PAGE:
First, writing one short paragraph in a much larger column wasn’t all that much of an effort. And second, though it appeared that Busch failed to meet the 60 percent “yes” vote mark in the KC clerk’s election results webpage, it was an illusion based on how county clerk Jack Cunningham incorrectly calculated vote total percentages.

The clerk’s office based that long division based the total number of ballots cast in the district in question – not the number of votes in that specific race. Since 20,000 people voted for governor but didn’t make it down ballot to judicial retention, it appeared as if Busch fell just short with 59 percent of the vote. But when you correctly divide Busch’s 94,000 “yes” votes by the 136,000 total ballots cast on that question, it comes out to 69 percent, which is more than enough to satisfy the minimum requirement.

Even if I had put more than one paragraph’s effort into knocking Kevin off the bench, it wouldn’t have made any difference. In my more than 60 years wandering this third rock from the sun, not a single Illinois circuit judge has failed to be retained.

Not one!

That includes DuPage County judge Patrick O’Shea, who was retained with 70 percent of the vote, even after he was charged with illegally discharging a weapon in his apartment when his neighbor discovered the bullet in hers. The Illinois Court Commission finally did remove him after he lied about sexually harassing two female court employees, but even that revelation wouldn’t have hurt his retention efforts.

Put more simply, if Jesus Christ Himself came down and told voters to remove a judge, it wouldn’t happen.

Oh! And likely as a result of the Busch confusion, the clerk’s office finally revised their math to accurately reflect the vote total percentages.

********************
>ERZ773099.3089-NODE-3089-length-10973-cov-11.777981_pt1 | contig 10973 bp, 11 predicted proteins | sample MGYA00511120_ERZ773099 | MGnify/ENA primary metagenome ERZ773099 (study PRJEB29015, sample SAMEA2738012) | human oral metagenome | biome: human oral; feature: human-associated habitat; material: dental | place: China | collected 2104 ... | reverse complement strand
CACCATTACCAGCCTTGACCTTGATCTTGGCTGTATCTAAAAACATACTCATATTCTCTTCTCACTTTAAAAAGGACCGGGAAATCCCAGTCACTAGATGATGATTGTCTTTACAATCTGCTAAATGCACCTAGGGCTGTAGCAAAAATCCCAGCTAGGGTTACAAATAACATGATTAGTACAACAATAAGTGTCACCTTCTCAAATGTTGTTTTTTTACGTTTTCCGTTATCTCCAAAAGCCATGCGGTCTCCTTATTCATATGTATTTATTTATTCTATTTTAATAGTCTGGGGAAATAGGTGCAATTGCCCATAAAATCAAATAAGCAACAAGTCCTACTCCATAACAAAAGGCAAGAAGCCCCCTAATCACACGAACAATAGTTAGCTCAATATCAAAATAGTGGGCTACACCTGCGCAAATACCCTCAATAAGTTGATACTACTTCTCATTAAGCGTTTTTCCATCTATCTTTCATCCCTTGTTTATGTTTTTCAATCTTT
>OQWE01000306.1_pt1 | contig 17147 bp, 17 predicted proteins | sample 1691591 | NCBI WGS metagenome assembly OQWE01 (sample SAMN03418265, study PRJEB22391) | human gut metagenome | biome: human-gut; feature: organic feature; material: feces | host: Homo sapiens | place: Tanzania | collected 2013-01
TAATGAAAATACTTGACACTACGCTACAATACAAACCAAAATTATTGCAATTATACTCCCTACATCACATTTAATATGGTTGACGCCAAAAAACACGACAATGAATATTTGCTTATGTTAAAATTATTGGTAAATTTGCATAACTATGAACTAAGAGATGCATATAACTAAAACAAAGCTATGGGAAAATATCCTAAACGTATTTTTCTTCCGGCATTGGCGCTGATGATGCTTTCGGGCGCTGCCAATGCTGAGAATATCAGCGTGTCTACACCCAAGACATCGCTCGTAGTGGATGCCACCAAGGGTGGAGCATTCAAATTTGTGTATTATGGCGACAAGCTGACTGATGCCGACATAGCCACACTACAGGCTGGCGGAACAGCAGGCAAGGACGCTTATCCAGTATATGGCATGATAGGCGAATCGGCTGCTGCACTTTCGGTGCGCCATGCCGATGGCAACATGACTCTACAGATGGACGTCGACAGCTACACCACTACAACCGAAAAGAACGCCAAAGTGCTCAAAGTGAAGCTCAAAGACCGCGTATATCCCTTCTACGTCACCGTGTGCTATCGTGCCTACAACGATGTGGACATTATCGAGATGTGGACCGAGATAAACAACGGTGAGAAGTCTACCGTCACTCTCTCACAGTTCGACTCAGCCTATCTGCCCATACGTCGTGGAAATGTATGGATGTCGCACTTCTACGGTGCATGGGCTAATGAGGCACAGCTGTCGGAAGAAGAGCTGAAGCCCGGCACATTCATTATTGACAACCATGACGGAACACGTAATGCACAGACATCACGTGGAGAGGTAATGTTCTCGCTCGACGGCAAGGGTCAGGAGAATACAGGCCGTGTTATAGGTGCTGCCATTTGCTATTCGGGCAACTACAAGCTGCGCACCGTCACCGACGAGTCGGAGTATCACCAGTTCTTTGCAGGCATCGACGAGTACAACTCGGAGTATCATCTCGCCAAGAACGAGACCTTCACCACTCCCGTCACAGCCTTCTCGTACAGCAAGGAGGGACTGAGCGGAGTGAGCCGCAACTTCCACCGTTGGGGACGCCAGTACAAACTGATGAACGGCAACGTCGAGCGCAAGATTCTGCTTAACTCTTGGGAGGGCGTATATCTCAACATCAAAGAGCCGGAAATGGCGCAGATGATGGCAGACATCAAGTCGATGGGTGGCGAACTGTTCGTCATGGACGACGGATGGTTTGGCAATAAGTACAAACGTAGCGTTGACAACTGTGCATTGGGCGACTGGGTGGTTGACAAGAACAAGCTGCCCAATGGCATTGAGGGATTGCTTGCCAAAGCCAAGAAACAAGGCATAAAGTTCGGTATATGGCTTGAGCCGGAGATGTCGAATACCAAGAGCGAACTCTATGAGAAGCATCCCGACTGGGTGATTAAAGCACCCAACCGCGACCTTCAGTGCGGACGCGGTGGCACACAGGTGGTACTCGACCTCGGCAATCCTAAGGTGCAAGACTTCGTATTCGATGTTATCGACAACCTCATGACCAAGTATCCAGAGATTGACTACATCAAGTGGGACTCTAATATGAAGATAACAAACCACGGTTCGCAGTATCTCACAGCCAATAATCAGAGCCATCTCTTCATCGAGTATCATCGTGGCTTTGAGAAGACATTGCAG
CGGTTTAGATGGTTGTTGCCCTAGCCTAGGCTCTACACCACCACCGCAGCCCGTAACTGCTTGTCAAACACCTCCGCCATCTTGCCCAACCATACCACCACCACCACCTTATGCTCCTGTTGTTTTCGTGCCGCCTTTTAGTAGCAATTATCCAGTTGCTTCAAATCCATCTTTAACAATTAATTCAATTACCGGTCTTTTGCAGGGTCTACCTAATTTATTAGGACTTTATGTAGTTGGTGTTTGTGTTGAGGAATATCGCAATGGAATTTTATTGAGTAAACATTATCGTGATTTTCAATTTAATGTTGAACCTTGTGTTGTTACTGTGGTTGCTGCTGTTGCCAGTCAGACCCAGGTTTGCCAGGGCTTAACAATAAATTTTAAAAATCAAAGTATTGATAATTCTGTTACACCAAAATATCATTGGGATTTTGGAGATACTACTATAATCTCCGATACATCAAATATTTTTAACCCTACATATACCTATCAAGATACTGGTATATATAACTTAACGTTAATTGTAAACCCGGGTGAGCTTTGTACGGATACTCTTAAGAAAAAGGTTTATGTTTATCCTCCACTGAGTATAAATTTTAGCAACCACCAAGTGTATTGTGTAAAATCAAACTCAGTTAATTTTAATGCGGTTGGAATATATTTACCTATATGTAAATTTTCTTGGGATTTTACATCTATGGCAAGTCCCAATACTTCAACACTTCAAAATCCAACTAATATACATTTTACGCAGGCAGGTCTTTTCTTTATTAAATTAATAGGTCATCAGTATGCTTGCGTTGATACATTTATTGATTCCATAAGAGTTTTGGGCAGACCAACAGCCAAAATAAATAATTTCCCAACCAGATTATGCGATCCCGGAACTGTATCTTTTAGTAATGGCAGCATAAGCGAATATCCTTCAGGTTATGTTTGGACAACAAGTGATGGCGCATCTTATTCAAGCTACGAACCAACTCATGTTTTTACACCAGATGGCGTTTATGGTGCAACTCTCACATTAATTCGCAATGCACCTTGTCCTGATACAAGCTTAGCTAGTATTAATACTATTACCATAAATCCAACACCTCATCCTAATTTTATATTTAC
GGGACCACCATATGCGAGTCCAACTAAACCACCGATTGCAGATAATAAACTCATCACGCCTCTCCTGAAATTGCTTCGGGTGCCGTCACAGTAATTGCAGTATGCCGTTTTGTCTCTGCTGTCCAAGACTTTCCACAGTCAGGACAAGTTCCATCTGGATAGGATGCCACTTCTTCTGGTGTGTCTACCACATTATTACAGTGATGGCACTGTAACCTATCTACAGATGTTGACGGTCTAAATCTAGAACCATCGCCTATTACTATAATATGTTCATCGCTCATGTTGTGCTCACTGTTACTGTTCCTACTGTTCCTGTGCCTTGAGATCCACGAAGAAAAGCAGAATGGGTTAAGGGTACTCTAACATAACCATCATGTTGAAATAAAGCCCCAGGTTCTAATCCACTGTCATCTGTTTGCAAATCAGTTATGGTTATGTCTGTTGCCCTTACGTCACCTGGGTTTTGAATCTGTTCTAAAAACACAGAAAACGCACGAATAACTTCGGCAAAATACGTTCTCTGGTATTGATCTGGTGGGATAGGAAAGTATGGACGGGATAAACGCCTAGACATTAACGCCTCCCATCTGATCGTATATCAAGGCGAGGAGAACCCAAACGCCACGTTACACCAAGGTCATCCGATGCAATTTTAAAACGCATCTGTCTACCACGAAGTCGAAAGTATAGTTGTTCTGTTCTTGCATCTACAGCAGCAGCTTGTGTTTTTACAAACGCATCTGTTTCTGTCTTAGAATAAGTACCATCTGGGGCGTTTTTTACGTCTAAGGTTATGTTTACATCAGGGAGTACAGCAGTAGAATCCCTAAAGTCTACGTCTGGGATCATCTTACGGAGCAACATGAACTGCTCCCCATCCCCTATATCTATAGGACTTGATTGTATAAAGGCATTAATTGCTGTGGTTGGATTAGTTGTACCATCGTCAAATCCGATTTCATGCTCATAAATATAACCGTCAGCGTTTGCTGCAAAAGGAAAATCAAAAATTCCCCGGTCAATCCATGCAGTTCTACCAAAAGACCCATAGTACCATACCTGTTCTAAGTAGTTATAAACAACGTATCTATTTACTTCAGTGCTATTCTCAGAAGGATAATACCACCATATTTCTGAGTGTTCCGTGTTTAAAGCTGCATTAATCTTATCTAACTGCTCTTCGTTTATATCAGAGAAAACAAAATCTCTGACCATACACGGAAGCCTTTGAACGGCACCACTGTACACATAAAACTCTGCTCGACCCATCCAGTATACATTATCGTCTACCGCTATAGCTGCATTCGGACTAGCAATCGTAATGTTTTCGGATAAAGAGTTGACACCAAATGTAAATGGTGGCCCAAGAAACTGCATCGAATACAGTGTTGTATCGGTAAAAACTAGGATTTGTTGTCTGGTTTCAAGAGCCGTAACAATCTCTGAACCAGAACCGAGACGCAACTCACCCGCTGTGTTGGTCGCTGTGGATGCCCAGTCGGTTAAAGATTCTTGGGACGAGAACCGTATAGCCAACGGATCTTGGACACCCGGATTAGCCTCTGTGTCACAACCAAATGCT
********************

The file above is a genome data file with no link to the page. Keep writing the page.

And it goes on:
7. Constitutional Amendments

Despite this writer’s fervent contention that the Worker’s Rights Amendment would “go down in flames,” it inexplicably passed by the slimmest of margins, giving those already powerful Illinois public sector unions even more clout.

And it won on a rather ironic technicality, too. Failing to get the 60 percent of the outright vote required to pass an Illinois Constitutional Amendment, it still managed to acquire 50 percent “yes” votes on all ballots cast. So, while folks who didn’t vote in the Busch retention question weren’t counted as “no” votes, they were in the Amendment referendum. Since the bar was lowered to a simple majority in this secondary possibility, it passed.

I have to say the labor union marketing was superb as they bombarded radio stations with ads that never mentioned the word “union.” They simply said the Amendment would provide workers with the right to “join together” which underscored the power of the right messaging.

Only Illinoisans would be stupid enough to vote for a self-imposed tax increase, because that’s exactly what this BS is.

But all is not lost, Dear Reader! This Amendment was intended to overcome the Supreme Court ruling that Illinois unions could no longer force workers to join their ranks, and it will likely fail in the courts on that very same basis, as well as a slew of other legal challenges.


In our fourth and final installment we’ll discuss those previously promised and abundantly obvious overarching 2022 election themes. The voters weren’t too terribly subtle this round.


Author’s Note:

On the advent of my favorite holiday, I want to wish every one of you a very happy Thanksgiving! We certainly have a lot to be thankful for in this late 2022 return to some semblance of sanity. Unless I’m particularly inspired, there will be no column on Thursday for all the obvious reasons.